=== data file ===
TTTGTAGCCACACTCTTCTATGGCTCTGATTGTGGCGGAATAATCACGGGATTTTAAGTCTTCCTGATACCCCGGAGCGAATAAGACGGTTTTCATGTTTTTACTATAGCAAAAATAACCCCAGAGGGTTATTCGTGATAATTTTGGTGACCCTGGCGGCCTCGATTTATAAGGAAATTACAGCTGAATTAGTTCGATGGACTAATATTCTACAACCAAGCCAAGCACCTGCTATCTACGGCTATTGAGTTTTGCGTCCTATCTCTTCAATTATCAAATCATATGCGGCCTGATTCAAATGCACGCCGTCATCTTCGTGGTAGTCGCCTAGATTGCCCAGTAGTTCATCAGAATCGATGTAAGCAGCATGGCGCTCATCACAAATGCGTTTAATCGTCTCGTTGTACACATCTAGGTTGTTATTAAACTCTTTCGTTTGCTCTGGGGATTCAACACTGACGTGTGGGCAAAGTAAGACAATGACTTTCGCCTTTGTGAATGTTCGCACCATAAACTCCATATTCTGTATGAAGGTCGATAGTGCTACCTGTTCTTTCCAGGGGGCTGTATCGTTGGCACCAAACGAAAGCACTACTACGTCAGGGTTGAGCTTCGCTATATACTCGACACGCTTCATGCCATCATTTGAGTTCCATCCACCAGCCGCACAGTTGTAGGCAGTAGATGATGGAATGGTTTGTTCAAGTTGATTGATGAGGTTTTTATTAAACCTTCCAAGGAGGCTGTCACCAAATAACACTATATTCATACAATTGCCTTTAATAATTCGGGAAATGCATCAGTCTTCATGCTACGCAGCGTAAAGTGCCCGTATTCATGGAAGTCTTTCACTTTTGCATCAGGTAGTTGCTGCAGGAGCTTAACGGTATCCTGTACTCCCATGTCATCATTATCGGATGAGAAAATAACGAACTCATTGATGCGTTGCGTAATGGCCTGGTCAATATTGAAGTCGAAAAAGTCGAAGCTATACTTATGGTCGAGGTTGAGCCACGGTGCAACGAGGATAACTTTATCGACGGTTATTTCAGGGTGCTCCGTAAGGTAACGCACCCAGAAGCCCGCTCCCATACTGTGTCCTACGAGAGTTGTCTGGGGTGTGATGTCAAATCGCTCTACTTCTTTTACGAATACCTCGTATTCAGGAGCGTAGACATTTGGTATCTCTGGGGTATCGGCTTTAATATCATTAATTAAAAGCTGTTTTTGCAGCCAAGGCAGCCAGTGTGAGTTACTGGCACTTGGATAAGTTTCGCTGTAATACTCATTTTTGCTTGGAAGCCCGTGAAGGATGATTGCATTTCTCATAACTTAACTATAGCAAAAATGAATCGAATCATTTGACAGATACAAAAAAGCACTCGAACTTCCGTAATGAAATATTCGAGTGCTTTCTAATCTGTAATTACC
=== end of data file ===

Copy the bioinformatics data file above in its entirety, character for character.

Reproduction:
TTTGTAGCCACACTCTTCTATGGCTCTGATTGTGGCGGAATAATCACGGGATTTTAAGTCTTCCTGATACCCCGGAGCGAATAAGACGGTTTTCATGTTTTTACTATAGCAAAAATAACCCCAGAGGGTTATTCGTGATAATTTTGGTGACCCTGGCGGCCTCGATTTATAAGGAAATTACAGCTGAATTAGTTCGATGGACTAATATTCTACAACCAAGCCAAGCACCTGCTATCTACGGCTATTGAGTTTTGCGTCCTATCTCTTCAATTATCAAATCATATGCGGCCTGATTCAAATGCACGCCGTCATCTTCGTGGTAGTCGCCTAGATTGCCCAGTAGTTCATCAGAATCGATGTAAGCAGCATGGCGCTCATCACAAATGCGTTTAATCGTCTCGTTGTACACATCTAGGTTGTTATTAAACTCTTTCGTTTGCTCTGGGGATTCAACACTGACGTGTGGGCAAAGTAAGACAATGACTTTCGCCTTTGTGAATGTTCGCACCATAAACTCCATATTCTGTATGAAGGTCGATAGTGCTACCTGTTCTTTCCAGGGGGCTGTATCGTTGGCACCAAACGAAAGCACTACTACGTCAGGGTTGAGCTTCGCTATATACTCGACACGCTTCATGCCATCATTTGAGTTCCATCCACCAGCCGCACAGTTGTAGGCAGTAGATGATGGAATGGTTTGTTCAAGTTGATTGATGAGGTTTTTATTAAACCTTCCAAGGAGGCTGTCACCAAATAACACTATATTCATACAATTGCCTTTAATAATTCGGGAAATGCATCAGTCTTCATGCTACGCAGCGTAAAGTGCCCGTATTCATGGAAGTCTTTCACTTTTGCATCAGGTAGTTGCTGCAGGAGCTTAACGGTATCCTGTACTCCCATGTCATCATTATCGGATGAGAAAATAACGAACTCATTGATGCGTTGCGTAATGGCCTGGTCAATATTGAAGTCGAAAAAGTCGAAGCTATACTTATGGTCGAGGTTGAGCCACGGTGCAACGAGGATAACTTTATCGACGGTTATTTCAGGGTGCTCCGTAAGGTAACGCACCCAGAAGCCCGCTCCCATACTGTGTCCTACGAGAGTTGTCTGGGGTGTGATGTCAAATCGCTCTACTTCTTTTACGAATACCTCGTATTCAGGAGCGTAGACATTTGGTATCTCTGGGGTATCGGCTTTAATATCATTAATTAAAAGCTGTTTTTGCAGCCAAGGCAGCCAGTGTGAGTTACTGGCACTTGGATAAGTTTCGCTGTAATACTCATTTTTGCTTGGAAGCCCGTGAAGGATGATTGCATTTCTCATAACTTAACTATAGCAAAAATGAATCGAATCATTTGACAGATACAAAAAAGCACTCGAACTTCCGTAATGAAATATTCGAGTGCTTTCTAATCTGTAATTACC